Mac mini specifications feature 2 PC2-5300 DDR2 SDRAM in SO-DIMM form factor RAM slots, integrated Intel GMA950 GPU, four USB 2.0 ports, one FireWire 400 port, 10/100/1000BASE-T (Gigabit) Ethernet, analog and S/PDIF audio input and output, DVI video output, AirPort Extreme for Wi-Fi connection (802.11g), built-in Bluetooth 2.0+EDR, Front Row, Apple Remote, iLife which consists of iPhoto, iMovie, iDVD, GarageBand, .Mac and iMac.2, Intel Virtualization Technology (VT-x) enabled and ability to dual-boot between XP and Mac OS X with Apple Boot Camp.
HEXUS.lifestyle awards Apple Mac mini innovation award and picks Mac mini as editor’s choice, and concludes that “we’d be happy recommending this Intel-powered Mac mini to any friend or relative and to HEXUS readers, too, except those who are potential power users or big-time games players. For most people, though, a mini could be the perfect choice – irrespective of what operating system they wish to run (apart from Unix). It’s an easy-to-use, high-quality personal computer that takes up next to no room, works quietly and gives off no significant amount of heat. An Apple mini is, we believe, a far better option for most people than a laptop – the choice that many people now make not because they’re road warriors but simply to avoid having a big system box cluttering up the house.
If you are seriously tempted, go for it, you know you want one!”
Macworld reviews Intel-based Mac minis and offers the buying advice that “the Mac mini Core Duo’s built-in improvements and performance boost are worth the higher cost. And although the Core Solo model clearly underperforms compared with the Core Duo in almost every respect, it’s still a good entry-level Mac for the money.
As with other Intel Macs, non-native software performance for both models suffers when compared with previous models, and the integrated graphics chip diverts valuable system RAM. If you like to have many applications open at once or use RAM-intensive apps, we recommend one of the build-to-order upgrades.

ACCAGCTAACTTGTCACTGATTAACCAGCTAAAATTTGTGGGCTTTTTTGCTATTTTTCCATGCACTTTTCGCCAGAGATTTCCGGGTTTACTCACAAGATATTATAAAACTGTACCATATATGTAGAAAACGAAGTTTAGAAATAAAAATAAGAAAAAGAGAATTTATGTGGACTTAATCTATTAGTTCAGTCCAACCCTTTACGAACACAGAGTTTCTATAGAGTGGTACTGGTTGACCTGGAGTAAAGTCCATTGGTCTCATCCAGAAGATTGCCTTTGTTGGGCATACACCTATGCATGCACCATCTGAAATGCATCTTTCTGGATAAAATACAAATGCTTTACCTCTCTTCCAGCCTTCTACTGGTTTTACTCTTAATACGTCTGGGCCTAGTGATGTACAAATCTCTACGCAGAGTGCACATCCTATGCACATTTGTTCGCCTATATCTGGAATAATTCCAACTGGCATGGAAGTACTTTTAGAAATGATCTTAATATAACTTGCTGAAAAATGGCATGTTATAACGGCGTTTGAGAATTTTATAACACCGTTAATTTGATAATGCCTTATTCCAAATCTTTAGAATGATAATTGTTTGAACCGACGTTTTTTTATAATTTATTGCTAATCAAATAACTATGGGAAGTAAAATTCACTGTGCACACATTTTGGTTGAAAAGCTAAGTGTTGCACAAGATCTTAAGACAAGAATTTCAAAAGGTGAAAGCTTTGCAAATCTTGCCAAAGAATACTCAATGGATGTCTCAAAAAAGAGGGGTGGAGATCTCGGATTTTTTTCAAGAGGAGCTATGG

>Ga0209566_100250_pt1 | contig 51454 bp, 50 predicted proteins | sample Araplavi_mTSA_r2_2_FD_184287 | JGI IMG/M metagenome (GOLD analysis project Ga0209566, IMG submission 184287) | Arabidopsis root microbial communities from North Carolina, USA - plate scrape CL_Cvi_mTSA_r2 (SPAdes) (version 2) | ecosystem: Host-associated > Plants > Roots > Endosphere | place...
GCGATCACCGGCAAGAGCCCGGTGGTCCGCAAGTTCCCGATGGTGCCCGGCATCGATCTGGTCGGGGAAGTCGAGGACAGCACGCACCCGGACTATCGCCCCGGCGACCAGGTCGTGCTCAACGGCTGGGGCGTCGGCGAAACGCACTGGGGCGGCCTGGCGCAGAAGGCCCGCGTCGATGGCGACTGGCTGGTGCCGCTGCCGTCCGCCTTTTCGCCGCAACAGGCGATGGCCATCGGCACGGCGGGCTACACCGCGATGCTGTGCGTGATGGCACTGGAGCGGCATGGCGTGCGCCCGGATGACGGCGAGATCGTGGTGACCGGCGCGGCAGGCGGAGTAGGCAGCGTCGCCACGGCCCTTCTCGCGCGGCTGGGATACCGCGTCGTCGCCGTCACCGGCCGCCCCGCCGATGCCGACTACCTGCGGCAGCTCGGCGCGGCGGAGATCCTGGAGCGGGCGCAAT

If you’re concerned about the Intel minis’ shared-RAM strategy and lack of a monitor, keyboard, and mouse, and if you want better performance over time without spending much more money, you may want to consider an Intel iMac.”
Ars Technica reviews Apple Mac mini (Core Solo) and concludes that “this machine maintains the same great form factor and adds a ton of new, standard features in addition to having substantially better performance with only a price increase of US$100 on each model, I’m giving the Mac mini solo a score of 8. The integrated graphics issue is an issue to be sure, but the impacted population is so small and the cure so easily fixed, that I don’t feel that knocking the score down any further is warranted. From nearly all other perspectives, this is a great entry level machine with a great footprint and the ability to utilize peripherals most people already have.”
PC Magazine reviews Apple Mac mini (Intel) and concludes with rating of 4 out of 5 that the new Apple Mac mini has the Intel Core Duo processor, and adds Front Row, wireless 802.11g, and Bluetooth. It’s a good fit as a media extender or a second system for living room or bedroom use.
CNet reviews Apple Mac Mini Core Duo and concludes with rating of 7.5 out of 10 that Apple packs more media-specific features into the Mac Mini to make an inexpensive and useful entertainment-room computer. It’s tremendously easy to use, although it surprised us with poor image processing.
Update: New 2010 model of Mac Mini